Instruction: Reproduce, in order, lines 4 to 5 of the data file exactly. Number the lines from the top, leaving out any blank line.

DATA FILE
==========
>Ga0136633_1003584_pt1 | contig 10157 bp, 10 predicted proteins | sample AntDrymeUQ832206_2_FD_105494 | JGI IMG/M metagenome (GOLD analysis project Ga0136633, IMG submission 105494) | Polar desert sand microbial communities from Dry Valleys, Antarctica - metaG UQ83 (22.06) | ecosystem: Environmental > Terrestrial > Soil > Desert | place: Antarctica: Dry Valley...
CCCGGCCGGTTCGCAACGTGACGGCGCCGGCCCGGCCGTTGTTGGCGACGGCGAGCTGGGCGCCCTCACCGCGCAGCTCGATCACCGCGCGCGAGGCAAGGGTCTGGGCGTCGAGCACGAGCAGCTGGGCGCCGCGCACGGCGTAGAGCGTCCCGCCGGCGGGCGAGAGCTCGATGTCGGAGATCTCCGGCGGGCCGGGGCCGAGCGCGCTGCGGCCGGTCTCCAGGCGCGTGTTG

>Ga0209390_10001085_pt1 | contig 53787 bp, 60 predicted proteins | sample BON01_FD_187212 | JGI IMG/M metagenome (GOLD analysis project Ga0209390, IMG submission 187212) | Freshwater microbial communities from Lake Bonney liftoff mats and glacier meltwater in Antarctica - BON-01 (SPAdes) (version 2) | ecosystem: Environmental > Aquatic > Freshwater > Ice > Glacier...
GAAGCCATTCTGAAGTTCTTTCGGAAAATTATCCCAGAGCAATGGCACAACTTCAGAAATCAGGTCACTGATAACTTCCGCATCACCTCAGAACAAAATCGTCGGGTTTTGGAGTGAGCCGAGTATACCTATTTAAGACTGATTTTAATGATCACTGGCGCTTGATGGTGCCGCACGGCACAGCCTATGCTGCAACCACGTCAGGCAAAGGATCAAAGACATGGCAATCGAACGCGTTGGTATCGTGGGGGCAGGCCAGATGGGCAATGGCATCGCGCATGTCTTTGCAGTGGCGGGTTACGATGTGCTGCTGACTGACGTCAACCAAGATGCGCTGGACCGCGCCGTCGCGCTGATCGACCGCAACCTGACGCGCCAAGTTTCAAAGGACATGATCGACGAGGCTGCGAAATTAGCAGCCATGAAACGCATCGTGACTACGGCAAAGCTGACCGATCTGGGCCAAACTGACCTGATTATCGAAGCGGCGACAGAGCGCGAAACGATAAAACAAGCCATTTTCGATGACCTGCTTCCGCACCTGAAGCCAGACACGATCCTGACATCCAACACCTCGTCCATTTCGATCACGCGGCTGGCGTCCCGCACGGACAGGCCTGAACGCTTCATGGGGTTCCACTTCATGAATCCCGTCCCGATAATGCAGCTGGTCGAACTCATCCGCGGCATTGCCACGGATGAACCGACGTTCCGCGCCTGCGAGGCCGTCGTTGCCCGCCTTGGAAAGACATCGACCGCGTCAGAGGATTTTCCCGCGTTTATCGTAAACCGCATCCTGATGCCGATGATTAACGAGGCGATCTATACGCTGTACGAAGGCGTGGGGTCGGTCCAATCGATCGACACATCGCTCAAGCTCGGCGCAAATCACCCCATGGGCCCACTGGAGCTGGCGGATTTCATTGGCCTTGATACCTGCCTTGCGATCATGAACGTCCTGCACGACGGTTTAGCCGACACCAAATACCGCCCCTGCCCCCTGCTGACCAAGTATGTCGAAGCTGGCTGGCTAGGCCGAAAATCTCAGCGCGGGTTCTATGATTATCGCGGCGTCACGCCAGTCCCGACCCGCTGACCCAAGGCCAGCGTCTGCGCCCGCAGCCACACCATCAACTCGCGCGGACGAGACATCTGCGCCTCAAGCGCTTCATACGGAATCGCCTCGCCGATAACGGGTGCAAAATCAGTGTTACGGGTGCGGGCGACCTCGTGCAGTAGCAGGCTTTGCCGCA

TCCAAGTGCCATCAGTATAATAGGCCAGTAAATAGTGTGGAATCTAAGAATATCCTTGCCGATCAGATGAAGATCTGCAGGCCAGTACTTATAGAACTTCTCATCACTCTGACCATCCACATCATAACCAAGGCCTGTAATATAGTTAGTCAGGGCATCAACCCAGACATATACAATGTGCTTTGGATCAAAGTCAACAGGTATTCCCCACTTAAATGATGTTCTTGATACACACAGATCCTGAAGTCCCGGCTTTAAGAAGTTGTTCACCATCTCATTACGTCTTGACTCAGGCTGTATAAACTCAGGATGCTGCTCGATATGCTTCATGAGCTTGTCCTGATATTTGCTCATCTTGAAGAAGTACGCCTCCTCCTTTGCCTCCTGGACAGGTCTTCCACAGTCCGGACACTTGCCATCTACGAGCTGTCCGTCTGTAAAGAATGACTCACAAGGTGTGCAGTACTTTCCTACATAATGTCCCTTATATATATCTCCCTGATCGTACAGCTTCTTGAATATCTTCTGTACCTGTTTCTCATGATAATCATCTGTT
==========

GAAGCCATTCTGAAGTTCTTTCGGAAAATTATCCCAGAGCAATGGCACAACTTCAGAAATCAGGTCACTGATAACTTCCGCATCACCTCAGAACAAAATCGTCGGGTTTTGGAGTGAGCCGAGTATACCTATTTAAGACTGATTTTAATGATCACTGGCGCTTGATGGTGCCGCACGGCACAGCCTATGCTGCAACCACGTCAGGCAAAGGATCAAAGACATGGCAATCGAACGCGTTGGTATCGTGGGGGCAGGCCAGATGGGCAATGGCATCGCGCATGTCTTTGCAGTGGCGGGTTACGATGTGCTGCTGACTGACGTCAACCAAGATGCGCTGGACCGCGCCGTCGCGCTGATCGACCGCAACCTGACGCGCCAAGTTTCAAAGGACATGATCGACGAGGCTGCGAAATTAGCAGCCATGAAACGCATCGTGACTACGGCAAAGCTGACCGATCTGGGCCAAACTGACCTGATTATCGAAGCGGCGACAGAGCGCGAAACGATAAAACAAGCCATTTTCGATGACCTGCTTCCGCACCTGAAGCCAGACACGATCCTGACATCCAACACCTCGTCCATTTCGATCACGCGGCTGGCGTCCCGCACGGACAGGCCTGAACGCTTCATGGGGTTCCACTTCATGAATCCCGTCCCGATAATGCAGCTGGTCGAACTCATCCGCGGCATTGCCACGGATGAACCGACGTTCCGCGCCTGCGAGGCCGTCGTTGCCCGCCTTGGAAAGACATCGACCGCGTCAGAGGATTTTCCCGCGTTTATCGTAAACCGCATCCTGATGCCGATGATTAACGAGGCGATCTATACGCTGTACGAAGGCGTGGGGTCGGTCCAATCGATCGACACATCGCTCAAGCTCGGCGCAAATCACCCCATGGGCCCACTGGAGCTGGCGGATTTCATTGGCCTTGATACCTGCCTTGCGATCATGAACGTCCTGCACGACGGTTTAGCCGACACCAAATACCGCCCCTGCCCCCTGCTGACCAAGTATGTCGAAGCTGGCTGGCTAGGCCGAAAATCTCAGCGCGGGTTCTATGATTATCGCGGCGTCACGCCAGTCCCGACCCGCTGACCCAAGGCCAGCGTCTGCGCCCGCAGCCACACCATCAACTCGCGCGGACGAGACATCTGCGCCTCAAGCGCTTCATACGGAATCGCCTCGCCGATAACGGGTGCAAAATCAGTGTTACGGGTGCGGGCGACCTCGTGCAGTAGCAGGCTTTGCCGCA

TCCAAGTGCCATCAGTATAATAGGCCAGTAAATAGTGTGGAATCTAAGAATATCCTTGCCGATCAGATGAAGATCTGCAGGCCAGTACTTATAGAACTTCTCATCACTCTGACCATCCACATCATAACCAAGGCCTGTAATATAGTTAGTCAGGGCATCAACCCAGACATATACAATGTGCTTTGGATCAAAGTCAACAGGTATTCCCCACTTAAATGATGTTCTTGATACACACAGATCCTGAAGTCCCGGCTTTAAGAAGTTGTTCACCATCTCATTACGTCTTGACTCAGGCTGTATAAACTCAGGATGCTGCTCGATATGCTTCATGAGCTTGTCCTGATATTTGCTCATCTTGAAGAAGTACGCCTCCTCCTTTGCCTCCTGGACAGGTCTTCCACAGTCCGGACACTTGCCATCTACGAGCTGTCCGTCTGTAAAGAATGACTCACAAGGTGTGCAGTACTTTCCTACATAATGTCCCTTATATATATCTCCCTGATCGTACAGCTTCTTGAATATCTTCTGTACCTGTTTCTCATGATAATCATCTGTT